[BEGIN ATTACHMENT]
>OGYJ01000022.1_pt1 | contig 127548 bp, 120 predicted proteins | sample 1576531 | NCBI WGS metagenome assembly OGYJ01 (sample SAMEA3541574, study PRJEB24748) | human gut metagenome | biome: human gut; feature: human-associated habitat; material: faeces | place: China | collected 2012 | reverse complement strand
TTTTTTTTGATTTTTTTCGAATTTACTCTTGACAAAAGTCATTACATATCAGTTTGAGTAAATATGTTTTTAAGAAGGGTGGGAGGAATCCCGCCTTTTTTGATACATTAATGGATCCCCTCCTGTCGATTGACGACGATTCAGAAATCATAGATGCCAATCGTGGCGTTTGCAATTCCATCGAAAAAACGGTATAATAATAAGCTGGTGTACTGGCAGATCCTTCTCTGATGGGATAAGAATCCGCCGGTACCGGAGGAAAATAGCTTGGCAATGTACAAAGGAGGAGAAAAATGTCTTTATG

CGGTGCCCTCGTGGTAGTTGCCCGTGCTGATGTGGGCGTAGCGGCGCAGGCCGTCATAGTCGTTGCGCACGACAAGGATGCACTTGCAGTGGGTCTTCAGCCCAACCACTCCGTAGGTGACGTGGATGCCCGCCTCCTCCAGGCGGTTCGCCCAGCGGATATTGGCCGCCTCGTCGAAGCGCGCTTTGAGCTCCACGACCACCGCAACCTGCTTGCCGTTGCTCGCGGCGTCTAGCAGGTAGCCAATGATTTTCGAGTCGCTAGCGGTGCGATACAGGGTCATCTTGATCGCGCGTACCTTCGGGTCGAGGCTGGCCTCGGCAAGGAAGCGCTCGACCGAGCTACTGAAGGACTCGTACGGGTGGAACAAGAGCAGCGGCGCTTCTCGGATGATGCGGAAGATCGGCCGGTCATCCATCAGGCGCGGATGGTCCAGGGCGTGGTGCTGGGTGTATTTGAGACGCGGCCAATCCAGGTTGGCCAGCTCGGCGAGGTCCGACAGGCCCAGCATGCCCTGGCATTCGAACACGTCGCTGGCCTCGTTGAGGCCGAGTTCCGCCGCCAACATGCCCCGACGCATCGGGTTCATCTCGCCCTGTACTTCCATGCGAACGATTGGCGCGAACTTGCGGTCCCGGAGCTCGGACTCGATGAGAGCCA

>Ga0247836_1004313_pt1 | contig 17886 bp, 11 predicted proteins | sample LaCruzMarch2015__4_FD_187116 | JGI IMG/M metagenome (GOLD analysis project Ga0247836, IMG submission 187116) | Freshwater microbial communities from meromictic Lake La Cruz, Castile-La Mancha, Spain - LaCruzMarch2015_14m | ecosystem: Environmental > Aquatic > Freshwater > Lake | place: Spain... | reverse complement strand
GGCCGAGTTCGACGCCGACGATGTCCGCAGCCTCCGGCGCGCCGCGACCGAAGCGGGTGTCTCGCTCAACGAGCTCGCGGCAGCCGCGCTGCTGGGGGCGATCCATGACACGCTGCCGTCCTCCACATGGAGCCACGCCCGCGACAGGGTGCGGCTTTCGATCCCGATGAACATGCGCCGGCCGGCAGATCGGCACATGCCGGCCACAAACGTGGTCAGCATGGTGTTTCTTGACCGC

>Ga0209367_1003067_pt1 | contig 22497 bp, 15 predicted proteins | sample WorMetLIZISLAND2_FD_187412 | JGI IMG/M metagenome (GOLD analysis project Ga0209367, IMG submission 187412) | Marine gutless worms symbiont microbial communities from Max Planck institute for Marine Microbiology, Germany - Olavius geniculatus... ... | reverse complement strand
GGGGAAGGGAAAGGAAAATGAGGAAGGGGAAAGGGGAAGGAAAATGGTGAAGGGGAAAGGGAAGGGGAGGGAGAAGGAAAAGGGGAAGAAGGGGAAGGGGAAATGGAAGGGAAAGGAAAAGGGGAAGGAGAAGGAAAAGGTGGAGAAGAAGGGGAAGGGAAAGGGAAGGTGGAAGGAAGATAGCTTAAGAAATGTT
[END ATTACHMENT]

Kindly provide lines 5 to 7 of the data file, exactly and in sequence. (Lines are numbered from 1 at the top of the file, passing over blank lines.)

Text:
GGCCGAGTTCGACGCCGACGATGTCCGCAGCCTCCGGCGCGCCGCGACCGAAGCGGGTGTCTCGCTCAACGAGCTCGCGGCAGCCGCGCTGCTGGGGGCGATCCATGACACGCTGCCGTCCTCCACATGGAGCCACGCCCGCGACAGGGTGCGGCTTTCGATCCCGATGAACATGCGCCGGCCGGCAGATCGGCACATGCCGGCCACAAACGTGGTCAGCATGGTGTTTCTTGACCGC

>Ga0209367_1003067_pt1 | contig 22497 bp, 15 predicted proteins | sample WorMetLIZISLAND2_FD_187412 | JGI IMG/M metagenome (GOLD analysis project Ga0209367, IMG submission 187412) | Marine gutless worms symbiont microbial communities from Max Planck institute for Marine Microbiology, Germany - Olavius geniculatus... ... | reverse complement strand
GGGGAAGGGAAAGGAAAATGAGGAAGGGGAAAGGGGAAGGAAAATGGTGAAGGGGAAAGGGAAGGGGAGGGAGAAGGAAAAGGGGAAGAAGGGGAAGGGGAAATGGAAGGGAAAGGAAAAGGGGAAGGAGAAGGAAAAGGTGGAGAAGAAGGGGAAGGGAAAGGGAAGGTGGAAGGAAGATAGCTTAAGAAATGTT